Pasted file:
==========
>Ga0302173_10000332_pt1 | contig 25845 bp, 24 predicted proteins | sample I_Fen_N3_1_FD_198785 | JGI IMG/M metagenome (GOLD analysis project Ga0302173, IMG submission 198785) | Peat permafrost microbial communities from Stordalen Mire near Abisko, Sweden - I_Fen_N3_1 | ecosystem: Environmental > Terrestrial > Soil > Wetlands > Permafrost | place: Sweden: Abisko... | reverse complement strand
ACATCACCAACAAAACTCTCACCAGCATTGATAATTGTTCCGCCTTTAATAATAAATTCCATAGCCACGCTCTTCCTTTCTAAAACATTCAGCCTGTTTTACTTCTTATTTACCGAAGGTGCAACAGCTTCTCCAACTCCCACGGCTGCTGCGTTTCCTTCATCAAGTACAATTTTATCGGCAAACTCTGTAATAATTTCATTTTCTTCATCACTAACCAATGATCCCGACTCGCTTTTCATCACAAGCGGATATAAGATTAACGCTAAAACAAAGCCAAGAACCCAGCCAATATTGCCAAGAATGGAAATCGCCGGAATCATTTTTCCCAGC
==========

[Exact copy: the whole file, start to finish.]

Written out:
>Ga0302173_10000332_pt1 | contig 25845 bp, 24 predicted proteins | sample I_Fen_N3_1_FD_198785 | JGI IMG/M metagenome (GOLD analysis project Ga0302173, IMG submission 198785) | Peat permafrost microbial communities from Stordalen Mire near Abisko, Sweden - I_Fen_N3_1 | ecosystem: Environmental > Terrestrial > Soil > Wetlands > Permafrost | place: Sweden: Abisko... | reverse complement strand
ACATCACCAACAAAACTCTCACCAGCATTGATAATTGTTCCGCCTTTAATAATAAATTCCATAGCCACGCTCTTCCTTTCTAAAACATTCAGCCTGTTTTACTTCTTATTTACCGAAGGTGCAACAGCTTCTCCAACTCCCACGGCTGCTGCGTTTCCTTCATCAAGTACAATTTTATCGGCAAACTCTGTAATAATTTCATTTTCTTCATCACTAACCAATGATCCCGACTCGCTTTTCATCACAAGCGGATATAAGATTAACGCTAAAACAAAGCCAAGAACCCAGCCAATATTGCCAAGAATGGAAATCGCCGGAATCATTTTTCCCAGC